Sexist Things Women Deal With When Traveling
Portrait Of Smiling Female Hiker Enjoying Walking Through Forest
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I recently decided to try a "couchsurfacing" website to find people to stay with while I was traveling — and I was struck by all the sexual harassment I had to field before finding a couch. This, I realized, is one of many things women deal with when traveling that men may not understand. Lifestyles that involve travel are becoming more and more popular, which makes it especially important to be conscious of the people who get a subpar experience when they travel due to societal inequalities.

When I first signed up on the couchsurfacing site and announced I was looking for a couch to crash on, I got several dozen offers, all of which were from men. One told me he had room in his bed, and another called me "cutie." The one I went with, who had good references and didn't raise any red flags, didn't say anything inappropriate on the site or make me feel unsafe when I stayed with him — but after I left, he texted me to tell me I had "such deep eyes" and he wanted to kiss me when he looked into them.

As this experience makes evident, women and feminine-presenting travelers face some unfortunate predicaments, which can in turn lead to unequal opportunities to explore other places cheaply and benefit from the connections and adventures you get from that. Here are some things women deal with when they're traveling that reflect — and further — gender inequality.


Sexual Harassment

After my couchsurfing experience, I asked a friend who uses it about her own experiences. She said she had one host try to kiss her and another push his and her bed together. She also described being sexually harassed by a taxi driver in a foreign country, and I wasn't surprised: I myself once had a hotel staff member grab me and kiss me without my consent on my way back to my room. These situations lead us to feel unsafe wherever we go, even around the people who are supposed to keep us safe. The constant vigilance required to assess whether or not we're in danger of sexual harassment or assault takes away from our ability to enjoy a trip and gain valuable experiences from it.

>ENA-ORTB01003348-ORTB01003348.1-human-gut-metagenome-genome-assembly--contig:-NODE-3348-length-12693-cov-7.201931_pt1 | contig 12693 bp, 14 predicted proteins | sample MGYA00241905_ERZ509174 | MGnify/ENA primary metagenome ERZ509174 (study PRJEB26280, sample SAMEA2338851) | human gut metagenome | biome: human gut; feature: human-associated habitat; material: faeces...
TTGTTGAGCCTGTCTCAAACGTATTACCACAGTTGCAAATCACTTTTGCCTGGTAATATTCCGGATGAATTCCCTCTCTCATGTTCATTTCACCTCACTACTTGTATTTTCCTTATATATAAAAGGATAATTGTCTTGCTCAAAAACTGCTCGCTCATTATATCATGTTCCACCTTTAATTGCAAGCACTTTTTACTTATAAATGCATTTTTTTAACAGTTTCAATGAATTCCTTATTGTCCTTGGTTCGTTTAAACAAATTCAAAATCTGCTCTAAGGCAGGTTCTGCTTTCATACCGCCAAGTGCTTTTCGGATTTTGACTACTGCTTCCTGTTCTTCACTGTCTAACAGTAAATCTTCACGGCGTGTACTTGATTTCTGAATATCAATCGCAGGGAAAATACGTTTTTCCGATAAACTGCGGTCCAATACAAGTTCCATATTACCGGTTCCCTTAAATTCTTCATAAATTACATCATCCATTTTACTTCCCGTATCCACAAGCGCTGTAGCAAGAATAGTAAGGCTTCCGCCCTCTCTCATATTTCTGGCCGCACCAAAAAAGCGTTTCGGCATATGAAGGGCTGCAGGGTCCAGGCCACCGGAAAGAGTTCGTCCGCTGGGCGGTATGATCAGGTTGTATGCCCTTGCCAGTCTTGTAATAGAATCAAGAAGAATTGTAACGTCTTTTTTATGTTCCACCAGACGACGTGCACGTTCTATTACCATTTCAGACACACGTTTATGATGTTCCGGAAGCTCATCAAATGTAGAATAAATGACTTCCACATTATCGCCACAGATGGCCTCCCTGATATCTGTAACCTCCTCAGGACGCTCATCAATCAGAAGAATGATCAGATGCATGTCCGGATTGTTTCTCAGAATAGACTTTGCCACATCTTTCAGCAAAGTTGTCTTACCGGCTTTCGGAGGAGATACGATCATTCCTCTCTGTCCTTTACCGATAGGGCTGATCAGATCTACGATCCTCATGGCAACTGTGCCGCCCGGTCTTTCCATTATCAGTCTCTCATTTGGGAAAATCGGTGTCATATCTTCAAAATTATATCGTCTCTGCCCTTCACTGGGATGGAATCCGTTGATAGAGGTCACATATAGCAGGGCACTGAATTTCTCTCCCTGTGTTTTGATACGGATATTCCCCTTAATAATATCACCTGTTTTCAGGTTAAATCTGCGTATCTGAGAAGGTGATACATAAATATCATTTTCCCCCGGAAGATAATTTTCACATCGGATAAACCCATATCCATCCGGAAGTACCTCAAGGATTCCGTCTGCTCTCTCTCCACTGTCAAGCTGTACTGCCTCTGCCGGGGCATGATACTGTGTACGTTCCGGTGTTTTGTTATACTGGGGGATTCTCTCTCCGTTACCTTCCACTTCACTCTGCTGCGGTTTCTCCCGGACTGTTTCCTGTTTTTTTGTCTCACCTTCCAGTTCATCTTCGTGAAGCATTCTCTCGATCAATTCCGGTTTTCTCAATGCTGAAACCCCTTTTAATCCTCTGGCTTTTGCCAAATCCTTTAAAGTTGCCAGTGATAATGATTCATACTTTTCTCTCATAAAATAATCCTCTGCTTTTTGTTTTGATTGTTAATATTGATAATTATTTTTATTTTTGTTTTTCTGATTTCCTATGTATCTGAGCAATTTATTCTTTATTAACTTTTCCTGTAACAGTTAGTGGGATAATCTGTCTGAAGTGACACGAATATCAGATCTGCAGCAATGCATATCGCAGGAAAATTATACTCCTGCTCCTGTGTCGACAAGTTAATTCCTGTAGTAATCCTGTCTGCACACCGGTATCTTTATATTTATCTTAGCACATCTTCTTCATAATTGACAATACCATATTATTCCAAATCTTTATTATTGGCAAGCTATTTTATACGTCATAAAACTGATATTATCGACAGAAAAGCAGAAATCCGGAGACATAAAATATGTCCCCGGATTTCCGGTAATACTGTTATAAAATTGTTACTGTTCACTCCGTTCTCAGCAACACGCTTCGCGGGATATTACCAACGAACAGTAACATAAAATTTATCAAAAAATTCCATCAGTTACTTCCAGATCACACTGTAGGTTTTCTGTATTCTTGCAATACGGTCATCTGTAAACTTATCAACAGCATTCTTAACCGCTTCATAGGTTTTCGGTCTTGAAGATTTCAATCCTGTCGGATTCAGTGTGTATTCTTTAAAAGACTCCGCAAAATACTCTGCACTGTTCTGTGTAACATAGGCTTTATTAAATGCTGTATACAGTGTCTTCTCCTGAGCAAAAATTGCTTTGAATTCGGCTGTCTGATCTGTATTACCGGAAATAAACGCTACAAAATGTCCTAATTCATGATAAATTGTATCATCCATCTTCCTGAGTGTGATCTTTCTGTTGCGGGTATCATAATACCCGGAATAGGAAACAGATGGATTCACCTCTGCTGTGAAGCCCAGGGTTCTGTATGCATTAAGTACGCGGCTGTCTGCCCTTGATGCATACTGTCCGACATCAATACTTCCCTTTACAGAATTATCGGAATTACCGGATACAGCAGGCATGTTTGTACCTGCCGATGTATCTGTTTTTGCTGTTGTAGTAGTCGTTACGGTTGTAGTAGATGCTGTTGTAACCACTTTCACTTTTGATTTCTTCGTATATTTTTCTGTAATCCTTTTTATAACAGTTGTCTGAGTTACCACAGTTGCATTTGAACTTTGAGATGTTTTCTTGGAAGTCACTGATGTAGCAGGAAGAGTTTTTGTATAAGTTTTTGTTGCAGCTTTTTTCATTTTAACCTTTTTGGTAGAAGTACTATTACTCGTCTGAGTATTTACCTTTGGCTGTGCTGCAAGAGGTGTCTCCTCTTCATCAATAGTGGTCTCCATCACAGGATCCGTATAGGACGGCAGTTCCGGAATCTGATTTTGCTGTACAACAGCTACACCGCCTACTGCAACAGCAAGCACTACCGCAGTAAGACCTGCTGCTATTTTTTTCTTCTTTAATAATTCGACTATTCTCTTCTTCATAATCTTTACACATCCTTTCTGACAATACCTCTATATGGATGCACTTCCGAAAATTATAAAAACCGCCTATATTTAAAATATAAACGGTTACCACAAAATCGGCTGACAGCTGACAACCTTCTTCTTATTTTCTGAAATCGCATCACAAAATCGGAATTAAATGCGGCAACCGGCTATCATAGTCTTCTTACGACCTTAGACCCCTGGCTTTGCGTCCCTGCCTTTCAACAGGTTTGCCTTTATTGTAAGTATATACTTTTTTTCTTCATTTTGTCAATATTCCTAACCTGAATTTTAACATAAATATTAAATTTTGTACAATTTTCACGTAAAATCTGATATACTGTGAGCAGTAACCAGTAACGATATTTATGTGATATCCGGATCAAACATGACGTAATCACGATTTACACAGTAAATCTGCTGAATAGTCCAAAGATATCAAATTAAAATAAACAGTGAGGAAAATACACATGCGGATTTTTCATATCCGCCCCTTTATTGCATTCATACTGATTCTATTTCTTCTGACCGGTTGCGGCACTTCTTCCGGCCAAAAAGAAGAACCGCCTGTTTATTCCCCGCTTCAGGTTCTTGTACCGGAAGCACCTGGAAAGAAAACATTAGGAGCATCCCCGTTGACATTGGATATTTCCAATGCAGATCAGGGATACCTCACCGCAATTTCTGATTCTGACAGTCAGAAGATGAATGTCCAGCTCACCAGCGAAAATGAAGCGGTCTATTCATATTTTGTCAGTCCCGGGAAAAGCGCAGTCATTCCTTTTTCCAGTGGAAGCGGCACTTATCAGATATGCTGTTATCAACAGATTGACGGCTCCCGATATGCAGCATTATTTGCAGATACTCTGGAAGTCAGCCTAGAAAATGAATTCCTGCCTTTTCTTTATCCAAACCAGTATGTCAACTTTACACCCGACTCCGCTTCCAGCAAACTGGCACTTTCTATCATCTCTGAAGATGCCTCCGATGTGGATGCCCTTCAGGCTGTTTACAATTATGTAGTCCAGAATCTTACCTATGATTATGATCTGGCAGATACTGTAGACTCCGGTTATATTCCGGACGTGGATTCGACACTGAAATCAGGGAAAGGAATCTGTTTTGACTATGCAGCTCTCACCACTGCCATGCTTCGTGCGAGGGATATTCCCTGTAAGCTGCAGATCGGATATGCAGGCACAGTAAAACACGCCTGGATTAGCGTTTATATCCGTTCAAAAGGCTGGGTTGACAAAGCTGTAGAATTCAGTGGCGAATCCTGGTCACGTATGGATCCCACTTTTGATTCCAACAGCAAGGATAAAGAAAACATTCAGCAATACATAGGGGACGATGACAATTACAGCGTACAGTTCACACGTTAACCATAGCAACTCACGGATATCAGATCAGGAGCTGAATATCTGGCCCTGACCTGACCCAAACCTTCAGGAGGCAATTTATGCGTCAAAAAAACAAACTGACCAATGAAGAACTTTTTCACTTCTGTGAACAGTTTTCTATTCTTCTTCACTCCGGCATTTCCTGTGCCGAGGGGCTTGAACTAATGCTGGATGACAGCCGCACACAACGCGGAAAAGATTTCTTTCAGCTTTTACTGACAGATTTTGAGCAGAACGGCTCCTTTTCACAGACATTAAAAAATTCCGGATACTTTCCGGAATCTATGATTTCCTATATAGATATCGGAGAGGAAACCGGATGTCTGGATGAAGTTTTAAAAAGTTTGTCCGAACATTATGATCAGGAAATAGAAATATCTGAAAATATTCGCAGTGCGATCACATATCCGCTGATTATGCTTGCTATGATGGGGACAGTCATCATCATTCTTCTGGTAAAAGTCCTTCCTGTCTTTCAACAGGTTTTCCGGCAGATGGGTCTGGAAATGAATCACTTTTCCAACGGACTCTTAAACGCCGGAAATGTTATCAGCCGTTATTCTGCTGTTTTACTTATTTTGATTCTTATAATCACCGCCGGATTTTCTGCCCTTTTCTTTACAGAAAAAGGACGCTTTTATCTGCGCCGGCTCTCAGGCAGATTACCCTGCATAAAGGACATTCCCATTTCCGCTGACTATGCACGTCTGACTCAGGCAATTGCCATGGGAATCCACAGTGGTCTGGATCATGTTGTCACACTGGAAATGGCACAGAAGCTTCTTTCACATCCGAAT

Fear Mongering About Traveling Alone

Adding to the fear we develop based on actual experiences we have while traveling, we also receive constant warnings about traveling alone as a woman. My first time staying in a hostel by myself, I was so freaked out by every movement in the room that I couldn't sleep, even though nothing happened there that posed a threat to me. While, as I mentioned, the threat of sexual assault and harassment is real, people often exaggerate the dangers of traveling as a woman and make men feel like they're immune to being attacked when they're not. The fear that this instills is enough to deter us from even traveling.


Criticism Of Our Looks

One morning, I caught a bus to visit a friend after a night out partying with another one, and I admittedly looked like a total mess. I was half asleep, I was wearing a giant sweatshirt from my ex that I just can't seem to get rid of, and my hair looked like I'd wiped out in the ocean. But I figured it wouldn't matter because a friend wouldn't judge me, right? Wrong. After I went to the bathroom halfway through lunch and put my hair up, he said, "I guess you should've gone to the bathroom before lunch so you could have freshened up." This comment was totally inappropriate. We have better things to think about when we're in the middle of a trip, like not getting lost, and don't need people making us worried about our hair.


People Looking To "Protect" Us

People, especially men, often operate under the assumption that women — particularly women doing something supposedly dangerous by themselves — are in need of protection. This can result in insistence on carrying our bags, giving us recommendations, or accompanying us somewhere when we've already got it under control. In the worst situations, these people are entitled men who feel we owe them something if they assist us. Once, after a guy tried to sexually assault me in a foreign country, another listened to my story, told me he was so sorry, and asked for a kiss. Yet another was kind enough to walk me back to my hotel but then told me at the end that it was a shame for such a beautiful girl to be crying. Such actions make it hard for us to trust people when we actually do need protection.

These inequalities reflect other inequalities women face on a daily basis, and they all need to be rectified in order for us to travel and live more safely and comfortably.